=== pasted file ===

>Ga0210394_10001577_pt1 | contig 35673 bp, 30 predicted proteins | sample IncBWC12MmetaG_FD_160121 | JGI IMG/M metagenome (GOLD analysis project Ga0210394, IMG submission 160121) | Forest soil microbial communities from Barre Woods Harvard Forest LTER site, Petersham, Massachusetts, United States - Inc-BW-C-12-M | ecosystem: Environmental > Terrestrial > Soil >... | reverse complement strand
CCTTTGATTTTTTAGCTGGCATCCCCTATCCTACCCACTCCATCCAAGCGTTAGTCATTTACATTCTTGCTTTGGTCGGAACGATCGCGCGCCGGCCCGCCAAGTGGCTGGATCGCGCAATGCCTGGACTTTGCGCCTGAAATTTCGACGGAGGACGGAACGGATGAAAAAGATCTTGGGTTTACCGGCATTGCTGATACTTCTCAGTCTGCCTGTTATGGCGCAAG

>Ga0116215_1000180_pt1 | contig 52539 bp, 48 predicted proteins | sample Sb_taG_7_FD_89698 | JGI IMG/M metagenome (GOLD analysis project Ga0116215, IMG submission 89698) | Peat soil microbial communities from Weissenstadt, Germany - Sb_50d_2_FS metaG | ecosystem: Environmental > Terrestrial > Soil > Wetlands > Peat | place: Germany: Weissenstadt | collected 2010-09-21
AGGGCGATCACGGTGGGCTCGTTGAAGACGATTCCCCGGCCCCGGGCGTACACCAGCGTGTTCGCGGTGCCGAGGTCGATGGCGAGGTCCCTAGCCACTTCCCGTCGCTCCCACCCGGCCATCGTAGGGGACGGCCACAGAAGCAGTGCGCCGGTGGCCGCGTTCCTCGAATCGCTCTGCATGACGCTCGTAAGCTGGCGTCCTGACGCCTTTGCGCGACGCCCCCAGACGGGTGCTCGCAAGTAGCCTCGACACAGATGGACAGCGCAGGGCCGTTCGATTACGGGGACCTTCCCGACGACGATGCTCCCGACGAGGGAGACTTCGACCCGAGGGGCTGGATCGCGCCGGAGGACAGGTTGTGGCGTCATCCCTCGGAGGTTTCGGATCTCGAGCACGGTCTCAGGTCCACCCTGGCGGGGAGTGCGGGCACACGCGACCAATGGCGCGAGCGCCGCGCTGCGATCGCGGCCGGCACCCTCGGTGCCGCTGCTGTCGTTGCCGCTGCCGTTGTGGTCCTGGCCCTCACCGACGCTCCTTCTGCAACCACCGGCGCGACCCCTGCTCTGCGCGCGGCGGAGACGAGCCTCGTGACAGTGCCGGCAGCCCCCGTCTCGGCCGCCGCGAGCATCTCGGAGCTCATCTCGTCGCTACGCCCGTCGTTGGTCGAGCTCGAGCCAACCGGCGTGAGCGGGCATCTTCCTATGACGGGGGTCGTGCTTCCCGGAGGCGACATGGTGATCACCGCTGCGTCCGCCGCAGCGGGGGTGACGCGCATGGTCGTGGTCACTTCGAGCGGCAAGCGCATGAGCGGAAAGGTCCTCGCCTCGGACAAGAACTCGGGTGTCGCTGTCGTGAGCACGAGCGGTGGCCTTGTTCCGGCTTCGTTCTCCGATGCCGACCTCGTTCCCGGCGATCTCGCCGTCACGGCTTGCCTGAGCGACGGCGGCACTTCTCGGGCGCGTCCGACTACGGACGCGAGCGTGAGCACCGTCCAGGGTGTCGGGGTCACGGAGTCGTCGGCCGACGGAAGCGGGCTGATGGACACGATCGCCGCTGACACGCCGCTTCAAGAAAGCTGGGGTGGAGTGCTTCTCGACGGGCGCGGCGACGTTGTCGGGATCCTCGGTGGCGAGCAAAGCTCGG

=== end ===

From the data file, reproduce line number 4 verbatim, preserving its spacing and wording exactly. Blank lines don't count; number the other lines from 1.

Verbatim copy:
AGGGCGATCACGGTGGGCTCGTTGAAGACGATTCCCCGGCCCCGGGCGTACACCAGCGTGTTCGCGGTGCCGAGGTCGATGGCGAGGTCCCTAGCCACTTCCCGTCGCTCCCACCCGGCCATCGTAGGGGACGGCCACAGAAGCAGTGCGCCGGTGGCCGCGTTCCTCGAATCGCTCTGCATGACGCTCGTAAGCTGGCGTCCTGACGCCTTTGCGCGACGCCCCCAGACGGGTGCTCGCAAGTAGCCTCGACACAGATGGACAGCGCAGGGCCGTTCGATTACGGGGACCTTCCCGACGACGATGCTCCCGACGAGGGAGACTTCGACCCGAGGGGCTGGATCGCGCCGGAGGACAGGTTGTGGCGTCATCCCTCGGAGGTTTCGGATCTCGAGCACGGTCTCAGGTCCACCCTGGCGGGGAGTGCGGGCACACGCGACCAATGGCGCGAGCGCCGCGCTGCGATCGCGGCCGGCACCCTCGGTGCCGCTGCTGTCGTTGCCGCTGCCGTTGTGGTCCTGGCCCTCACCGACGCTCCTTCTGCAACCACCGGCGCGACCCCTGCTCTGCGCGCGGCGGAGACGAGCCTCGTGACAGTGCCGGCAGCCCCCGTCTCGGCCGCCGCGAGCATCTCGGAGCTCATCTCGTCGCTACGCCCGTCGTTGGTCGAGCTCGAGCCAACCGGCGTGAGCGGGCATCTTCCTATGACGGGGGTCGTGCTTCCCGGAGGCGACATGGTGATCACCGCTGCGTCCGCCGCAGCGGGGGTGACGCGCATGGTCGTGGTCACTTCGAGCGGCAAGCGCATGAGCGGAAAGGTCCTCGCCTCGGACAAGAACTCGGGTGTCGCTGTCGTGAGCACGAGCGGTGGCCTTGTTCCGGCTTCGTTCTCCGATGCCGACCTCGTTCCCGGCGATCTCGCCGTCACGGCTTGCCTGAGCGACGGCGGCACTTCTCGGGCGCGTCCGACTACGGACGCGAGCGTGAGCACCGTCCAGGGTGTCGGGGTCACGGAGTCGTCGGCCGACGGAAGCGGGCTGATGGACACGATCGCCGCTGACACGCCGCTTCAAGAAAGCTGGGGTGGAGTGCTTCTCGACGGGCGCGGCGACGTTGTCGGGATCCTCGGTGGCGAGCAAAGCTCGG